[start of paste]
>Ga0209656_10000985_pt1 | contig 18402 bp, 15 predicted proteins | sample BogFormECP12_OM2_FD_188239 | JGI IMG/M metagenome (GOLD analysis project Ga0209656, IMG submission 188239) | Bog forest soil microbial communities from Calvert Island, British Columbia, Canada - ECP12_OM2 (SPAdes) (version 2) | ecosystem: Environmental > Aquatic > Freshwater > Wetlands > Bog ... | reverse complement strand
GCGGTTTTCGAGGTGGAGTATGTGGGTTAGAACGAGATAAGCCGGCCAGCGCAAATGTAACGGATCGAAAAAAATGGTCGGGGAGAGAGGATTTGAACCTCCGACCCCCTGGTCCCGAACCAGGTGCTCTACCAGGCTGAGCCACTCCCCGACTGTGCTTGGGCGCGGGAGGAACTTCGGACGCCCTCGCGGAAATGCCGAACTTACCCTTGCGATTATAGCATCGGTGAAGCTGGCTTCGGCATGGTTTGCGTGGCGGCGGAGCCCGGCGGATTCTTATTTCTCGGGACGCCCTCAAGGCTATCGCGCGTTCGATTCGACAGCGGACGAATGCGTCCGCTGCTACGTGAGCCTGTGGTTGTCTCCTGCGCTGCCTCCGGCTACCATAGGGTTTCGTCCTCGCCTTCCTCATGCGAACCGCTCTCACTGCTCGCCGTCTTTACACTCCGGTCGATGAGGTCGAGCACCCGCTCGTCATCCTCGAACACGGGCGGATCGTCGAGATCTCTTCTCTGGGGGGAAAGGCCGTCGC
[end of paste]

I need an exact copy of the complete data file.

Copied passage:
>Ga0209656_10000985_pt1 | contig 18402 bp, 15 predicted proteins | sample BogFormECP12_OM2_FD_188239 | JGI IMG/M metagenome (GOLD analysis project Ga0209656, IMG submission 188239) | Bog forest soil microbial communities from Calvert Island, British Columbia, Canada - ECP12_OM2 (SPAdes) (version 2) | ecosystem: Environmental > Aquatic > Freshwater > Wetlands > Bog ... | reverse complement strand
GCGGTTTTCGAGGTGGAGTATGTGGGTTAGAACGAGATAAGCCGGCCAGCGCAAATGTAACGGATCGAAAAAAATGGTCGGGGAGAGAGGATTTGAACCTCCGACCCCCTGGTCCCGAACCAGGTGCTCTACCAGGCTGAGCCACTCCCCGACTGTGCTTGGGCGCGGGAGGAACTTCGGACGCCCTCGCGGAAATGCCGAACTTACCCTTGCGATTATAGCATCGGTGAAGCTGGCTTCGGCATGGTTTGCGTGGCGGCGGAGCCCGGCGGATTCTTATTTCTCGGGACGCCCTCAAGGCTATCGCGCGTTCGATTCGACAGCGGACGAATGCGTCCGCTGCTACGTGAGCCTGTGGTTGTCTCCTGCGCTGCCTCCGGCTACCATAGGGTTTCGTCCTCGCCTTCCTCATGCGAACCGCTCTCACTGCTCGCCGTCTTTACACTCCGGTCGATGAGGTCGAGCACCCGCTCGTCATCCTCGAACACGGGCGGATCGTCGAGATCTCTTCTCTGGGGGGAAAGGCCGTCGC